In a rare move, some Secret Service agents sent to Colombia to help protect US President Barack Obama at a regional summit have been sent home amid accusations of a sex scandal, officials and reports said on Friday.
"There have been allegations of misconduct made against Secret Service personnel in Cartagena, Colombia prior to the president's trip," Secret Service special agent in charge Edwin Donovan said in a statement.
"Because of this, those personnel are being relieved of their assignments, returned to their place of duty, and are being replaced by other Secret Service personnel."
He did not specify what allegations had been made against the Secret Service staff, who were in Cartagena ahead of Obama's arrival late on Friday for the Summit of the Americas which opens on Saturday.
But at least one of the agents had been involved with prostitutes in the Colombian resort city, the Washington Post said quoting Jon Adler, president of the Federal Law Enforcement Officers Association.
News of the scandal broke just as four home-made explosive devices went off, two in Cartagena and two in the Colombian capital Bogota late Friday near the US embassy without causing any casualties or damage, police said.
But Donovan stressed the Secret Service staffing changes "will not affect the comprehensive security plan that has been prepared in advance of the president's trip."
"The Secret Service takes all allegations of misconduct seriously. This entire matter has been turned over to our Office of Professional Responsibility, which serves as the agency's internal affairs component," he added.
He did not say how many agents had been sent home. But the Washington Post said there have been other incidents involving Obama's security detail, including an agent charged with second-degree murder after an incident in Hawaii in November ahead of an APEC summit, and one charged with drunk-driving while helping to arrange security for an Obama bus-trip in Iowa in August.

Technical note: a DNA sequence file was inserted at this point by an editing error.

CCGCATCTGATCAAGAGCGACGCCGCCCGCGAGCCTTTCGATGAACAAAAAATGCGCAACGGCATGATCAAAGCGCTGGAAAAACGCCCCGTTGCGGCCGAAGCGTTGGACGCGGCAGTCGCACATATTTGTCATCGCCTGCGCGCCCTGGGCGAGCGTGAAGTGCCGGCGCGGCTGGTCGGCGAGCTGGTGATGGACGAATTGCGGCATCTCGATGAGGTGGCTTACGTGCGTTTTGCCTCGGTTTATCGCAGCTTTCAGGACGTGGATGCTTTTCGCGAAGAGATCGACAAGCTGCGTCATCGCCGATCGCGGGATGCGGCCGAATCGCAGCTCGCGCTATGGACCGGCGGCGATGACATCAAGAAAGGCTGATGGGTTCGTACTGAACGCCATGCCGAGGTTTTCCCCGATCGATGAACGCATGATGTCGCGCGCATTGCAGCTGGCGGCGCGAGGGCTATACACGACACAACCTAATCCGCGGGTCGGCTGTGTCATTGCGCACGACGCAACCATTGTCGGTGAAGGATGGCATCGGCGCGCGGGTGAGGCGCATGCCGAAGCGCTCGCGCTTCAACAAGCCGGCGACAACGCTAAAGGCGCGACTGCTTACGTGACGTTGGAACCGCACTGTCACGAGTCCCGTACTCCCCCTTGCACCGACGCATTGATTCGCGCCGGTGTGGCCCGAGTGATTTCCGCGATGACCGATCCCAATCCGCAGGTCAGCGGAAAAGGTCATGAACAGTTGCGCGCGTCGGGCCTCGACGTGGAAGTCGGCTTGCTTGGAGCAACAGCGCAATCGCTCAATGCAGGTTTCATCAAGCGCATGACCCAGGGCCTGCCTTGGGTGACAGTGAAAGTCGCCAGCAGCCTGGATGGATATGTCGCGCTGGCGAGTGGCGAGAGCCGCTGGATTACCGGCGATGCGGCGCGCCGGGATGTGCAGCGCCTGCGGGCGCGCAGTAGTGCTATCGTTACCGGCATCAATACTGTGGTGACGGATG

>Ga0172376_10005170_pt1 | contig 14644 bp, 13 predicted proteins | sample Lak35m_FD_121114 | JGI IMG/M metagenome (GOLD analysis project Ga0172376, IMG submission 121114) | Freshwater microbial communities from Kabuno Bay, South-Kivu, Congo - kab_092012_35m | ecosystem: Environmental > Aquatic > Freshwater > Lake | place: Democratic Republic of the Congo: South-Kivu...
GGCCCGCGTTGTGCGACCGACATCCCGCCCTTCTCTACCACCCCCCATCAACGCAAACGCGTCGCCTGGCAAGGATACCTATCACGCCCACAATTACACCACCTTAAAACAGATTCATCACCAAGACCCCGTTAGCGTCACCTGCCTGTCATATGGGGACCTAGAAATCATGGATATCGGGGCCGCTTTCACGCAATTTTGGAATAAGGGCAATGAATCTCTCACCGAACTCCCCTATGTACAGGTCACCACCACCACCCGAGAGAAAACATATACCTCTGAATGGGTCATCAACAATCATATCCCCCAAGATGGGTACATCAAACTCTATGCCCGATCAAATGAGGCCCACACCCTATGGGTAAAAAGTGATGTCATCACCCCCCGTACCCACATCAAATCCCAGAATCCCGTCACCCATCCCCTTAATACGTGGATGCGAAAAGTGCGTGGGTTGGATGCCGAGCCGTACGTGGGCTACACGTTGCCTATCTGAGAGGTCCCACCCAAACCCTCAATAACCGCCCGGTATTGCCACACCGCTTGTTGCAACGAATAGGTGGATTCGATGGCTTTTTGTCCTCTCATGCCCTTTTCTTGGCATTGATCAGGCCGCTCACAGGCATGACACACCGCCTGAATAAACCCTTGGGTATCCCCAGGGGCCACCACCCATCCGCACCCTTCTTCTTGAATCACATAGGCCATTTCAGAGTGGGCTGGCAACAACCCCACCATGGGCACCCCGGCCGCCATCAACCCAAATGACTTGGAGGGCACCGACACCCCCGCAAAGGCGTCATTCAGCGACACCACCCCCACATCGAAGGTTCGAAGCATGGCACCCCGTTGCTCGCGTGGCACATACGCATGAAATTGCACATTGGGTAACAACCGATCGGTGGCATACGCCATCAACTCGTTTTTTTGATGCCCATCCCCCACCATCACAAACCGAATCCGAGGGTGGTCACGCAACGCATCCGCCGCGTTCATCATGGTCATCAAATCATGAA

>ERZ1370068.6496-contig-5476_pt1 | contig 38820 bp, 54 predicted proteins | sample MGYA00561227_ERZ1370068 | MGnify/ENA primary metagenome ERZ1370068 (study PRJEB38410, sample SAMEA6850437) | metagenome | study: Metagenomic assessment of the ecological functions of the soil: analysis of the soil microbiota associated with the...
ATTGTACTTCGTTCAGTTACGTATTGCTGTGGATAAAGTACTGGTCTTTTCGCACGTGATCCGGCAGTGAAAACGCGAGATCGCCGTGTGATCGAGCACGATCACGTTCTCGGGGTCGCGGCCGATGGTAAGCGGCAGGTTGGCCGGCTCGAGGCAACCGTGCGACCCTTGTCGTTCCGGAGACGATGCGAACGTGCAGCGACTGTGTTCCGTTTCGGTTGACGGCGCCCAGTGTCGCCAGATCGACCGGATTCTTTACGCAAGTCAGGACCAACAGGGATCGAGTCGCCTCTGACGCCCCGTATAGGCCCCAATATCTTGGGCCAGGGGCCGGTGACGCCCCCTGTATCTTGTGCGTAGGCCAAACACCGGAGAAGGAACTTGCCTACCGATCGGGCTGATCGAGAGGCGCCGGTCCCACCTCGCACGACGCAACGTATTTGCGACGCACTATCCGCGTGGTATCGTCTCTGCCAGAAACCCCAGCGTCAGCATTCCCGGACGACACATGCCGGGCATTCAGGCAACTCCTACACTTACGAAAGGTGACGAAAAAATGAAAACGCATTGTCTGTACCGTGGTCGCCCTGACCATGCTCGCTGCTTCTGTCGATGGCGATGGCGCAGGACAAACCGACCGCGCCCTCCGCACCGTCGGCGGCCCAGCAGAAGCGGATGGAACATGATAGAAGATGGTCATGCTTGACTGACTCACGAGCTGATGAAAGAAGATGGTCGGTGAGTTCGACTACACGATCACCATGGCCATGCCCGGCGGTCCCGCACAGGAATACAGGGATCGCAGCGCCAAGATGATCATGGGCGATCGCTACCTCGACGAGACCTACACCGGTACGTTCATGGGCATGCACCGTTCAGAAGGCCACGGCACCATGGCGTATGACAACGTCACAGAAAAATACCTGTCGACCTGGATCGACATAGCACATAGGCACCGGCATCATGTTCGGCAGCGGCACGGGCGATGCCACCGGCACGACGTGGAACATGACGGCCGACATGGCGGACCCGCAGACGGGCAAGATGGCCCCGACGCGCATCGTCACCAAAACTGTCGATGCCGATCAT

During a stopover in Tampa, Obama said he would be thinking about US workers during his talks.
"I am going to be thinking about how we can get more business, access to more markets and more customers in the region," he said. But "I want us selling stuff and I want to put more Americans back to work."
Two issues -- the pros and cons of drug legalization and Cuba's continued exclusion from the summit -- were expected to dominate the agenda, highlighting the growing disconnect between Washington and an increasingly assertive and independent Latin American bloc led by powerhouse Brazil.
Before leaving Washington, Obama made it clear in an interview with an association of leading Latin American newspapers, that he rejects the idea of decriminalizing drugs.
Washington would not "legalize or decriminalize drugs because doing so would have serious negative consequences in all our countries in terms of public health and safety," he said.
On Cuba, he insisted that Havana authorities "have shown no interest in changing their relationship with the United States, nor any willingness to respect the democratic and human rights of the Cuban people."
Cuba has never taken part in a Summit of the Americas. And in early March, Colombian President Juan Manuel Santos traveled to the Cuban capital to explain that a lack of consensus had prevented Cuba from being invited this time.